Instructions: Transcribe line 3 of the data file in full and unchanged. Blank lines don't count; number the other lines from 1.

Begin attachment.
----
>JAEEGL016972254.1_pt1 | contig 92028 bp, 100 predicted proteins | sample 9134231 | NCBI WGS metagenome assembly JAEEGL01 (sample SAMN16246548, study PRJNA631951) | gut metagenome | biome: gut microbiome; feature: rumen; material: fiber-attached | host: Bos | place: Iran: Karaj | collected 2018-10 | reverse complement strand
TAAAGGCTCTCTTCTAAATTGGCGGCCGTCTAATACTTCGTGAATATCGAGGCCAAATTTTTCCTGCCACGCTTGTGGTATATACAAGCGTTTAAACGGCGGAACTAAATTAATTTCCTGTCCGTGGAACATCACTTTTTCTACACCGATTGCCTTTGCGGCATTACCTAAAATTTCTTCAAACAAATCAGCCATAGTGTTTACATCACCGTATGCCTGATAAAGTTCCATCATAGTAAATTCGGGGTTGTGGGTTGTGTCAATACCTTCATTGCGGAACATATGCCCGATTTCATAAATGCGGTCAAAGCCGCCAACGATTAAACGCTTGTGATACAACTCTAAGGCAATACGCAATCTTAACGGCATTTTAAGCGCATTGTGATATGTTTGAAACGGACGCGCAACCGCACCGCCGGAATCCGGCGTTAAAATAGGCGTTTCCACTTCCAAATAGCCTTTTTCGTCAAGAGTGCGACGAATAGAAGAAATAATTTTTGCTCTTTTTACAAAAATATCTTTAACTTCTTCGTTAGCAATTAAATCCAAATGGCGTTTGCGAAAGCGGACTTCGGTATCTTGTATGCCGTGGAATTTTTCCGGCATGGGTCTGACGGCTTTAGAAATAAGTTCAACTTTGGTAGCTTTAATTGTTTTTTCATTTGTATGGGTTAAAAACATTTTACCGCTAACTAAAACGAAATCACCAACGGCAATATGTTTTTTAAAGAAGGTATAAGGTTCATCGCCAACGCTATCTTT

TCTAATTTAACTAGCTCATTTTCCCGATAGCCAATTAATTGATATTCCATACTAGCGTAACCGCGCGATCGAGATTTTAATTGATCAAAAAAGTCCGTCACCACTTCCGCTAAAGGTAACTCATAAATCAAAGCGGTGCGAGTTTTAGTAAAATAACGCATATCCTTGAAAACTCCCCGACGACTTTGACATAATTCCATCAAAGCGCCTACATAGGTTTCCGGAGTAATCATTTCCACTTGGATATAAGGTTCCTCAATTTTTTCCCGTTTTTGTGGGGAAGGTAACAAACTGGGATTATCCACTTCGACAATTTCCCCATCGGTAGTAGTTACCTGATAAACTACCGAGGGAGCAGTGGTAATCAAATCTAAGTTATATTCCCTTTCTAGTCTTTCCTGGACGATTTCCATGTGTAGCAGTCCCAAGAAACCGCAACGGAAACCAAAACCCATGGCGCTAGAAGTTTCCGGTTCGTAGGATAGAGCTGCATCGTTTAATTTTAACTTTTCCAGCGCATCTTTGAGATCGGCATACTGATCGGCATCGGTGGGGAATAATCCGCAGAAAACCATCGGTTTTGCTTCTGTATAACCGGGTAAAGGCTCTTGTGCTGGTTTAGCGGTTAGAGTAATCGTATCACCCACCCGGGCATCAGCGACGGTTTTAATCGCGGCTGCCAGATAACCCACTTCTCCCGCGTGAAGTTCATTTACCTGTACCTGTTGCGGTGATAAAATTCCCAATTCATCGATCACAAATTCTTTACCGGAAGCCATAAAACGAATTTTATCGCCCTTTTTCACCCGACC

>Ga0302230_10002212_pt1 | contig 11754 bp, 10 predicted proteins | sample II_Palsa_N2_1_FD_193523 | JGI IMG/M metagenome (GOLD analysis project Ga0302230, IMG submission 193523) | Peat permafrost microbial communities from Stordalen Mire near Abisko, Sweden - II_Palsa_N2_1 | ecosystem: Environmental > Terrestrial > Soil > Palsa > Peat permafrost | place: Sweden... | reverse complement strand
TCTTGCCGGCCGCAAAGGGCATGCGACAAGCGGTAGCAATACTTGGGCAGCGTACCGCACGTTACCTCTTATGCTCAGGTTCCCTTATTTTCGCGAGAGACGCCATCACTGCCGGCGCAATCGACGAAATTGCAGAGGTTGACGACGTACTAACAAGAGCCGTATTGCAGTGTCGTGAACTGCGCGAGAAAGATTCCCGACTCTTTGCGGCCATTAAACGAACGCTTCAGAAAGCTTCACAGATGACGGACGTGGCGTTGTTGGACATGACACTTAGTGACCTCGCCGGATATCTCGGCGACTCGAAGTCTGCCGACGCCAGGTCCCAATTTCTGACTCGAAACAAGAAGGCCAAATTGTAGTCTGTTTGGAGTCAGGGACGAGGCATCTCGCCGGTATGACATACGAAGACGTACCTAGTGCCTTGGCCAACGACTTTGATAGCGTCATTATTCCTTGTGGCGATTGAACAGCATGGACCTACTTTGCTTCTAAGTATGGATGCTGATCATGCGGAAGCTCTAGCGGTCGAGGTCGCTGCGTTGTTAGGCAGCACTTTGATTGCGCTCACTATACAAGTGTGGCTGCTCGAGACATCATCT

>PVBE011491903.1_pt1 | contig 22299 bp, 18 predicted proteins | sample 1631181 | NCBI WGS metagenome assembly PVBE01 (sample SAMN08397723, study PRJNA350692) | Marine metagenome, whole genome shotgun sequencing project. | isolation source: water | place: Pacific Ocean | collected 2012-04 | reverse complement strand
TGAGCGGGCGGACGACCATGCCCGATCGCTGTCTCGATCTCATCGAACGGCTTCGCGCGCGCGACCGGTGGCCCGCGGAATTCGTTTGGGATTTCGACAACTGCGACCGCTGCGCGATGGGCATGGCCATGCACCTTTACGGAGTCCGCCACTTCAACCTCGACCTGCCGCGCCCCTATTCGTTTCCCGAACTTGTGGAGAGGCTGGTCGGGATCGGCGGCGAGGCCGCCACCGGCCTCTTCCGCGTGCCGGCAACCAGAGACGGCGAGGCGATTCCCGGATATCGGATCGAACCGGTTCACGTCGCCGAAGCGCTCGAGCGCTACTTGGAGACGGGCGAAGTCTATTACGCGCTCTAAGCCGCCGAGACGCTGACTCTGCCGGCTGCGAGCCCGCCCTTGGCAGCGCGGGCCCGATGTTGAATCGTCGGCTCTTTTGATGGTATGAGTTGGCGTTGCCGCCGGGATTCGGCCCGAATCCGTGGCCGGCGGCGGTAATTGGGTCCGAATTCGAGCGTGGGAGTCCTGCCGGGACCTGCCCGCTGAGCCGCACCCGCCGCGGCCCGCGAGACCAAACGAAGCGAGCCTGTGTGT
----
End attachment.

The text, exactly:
TCTAATTTAACTAGCTCATTTTCCCGATAGCCAATTAATTGATATTCCATACTAGCGTAACCGCGCGATCGAGATTTTAATTGATCAAAAAAGTCCGTCACCACTTCCGCTAAAGGTAACTCATAAATCAAAGCGGTGCGAGTTTTAGTAAAATAACGCATATCCTTGAAAACTCCCCGACGACTTTGACATAATTCCATCAAAGCGCCTACATAGGTTTCCGGAGTAATCATTTCCACTTGGATATAAGGTTCCTCAATTTTTTCCCGTTTTTGTGGGGAAGGTAACAAACTGGGATTATCCACTTCGACAATTTCCCCATCGGTAGTAGTTACCTGATAAACTACCGAGGGAGCAGTGGTAATCAAATCTAAGTTATATTCCCTTTCTAGTCTTTCCTGGACGATTTCCATGTGTAGCAGTCCCAAGAAACCGCAACGGAAACCAAAACCCATGGCGCTAGAAGTTTCCGGTTCGTAGGATAGAGCTGCATCGTTTAATTTTAACTTTTCCAGCGCATCTTTGAGATCGGCATACTGATCGGCATCGGTGGGGAATAATCCGCAGAAAACCATCGGTTTTGCTTCTGTATAACCGGGTAAAGGCTCTTGTGCTGGTTTAGCGGTTAGAGTAATCGTATCACCCACCCGGGCATCAGCGACGGTTTTAATCGCGGCTGCCAGATAACCCACTTCTCCCGCGTGAAGTTCATTTACCTGTACCTGTTGCGGTGATAAAATTCCCAATTCATCGATCACAAATTCTTTACCGGAAGCCATAAAACGAATTTTATCGCCCTTTTTCACCCGACC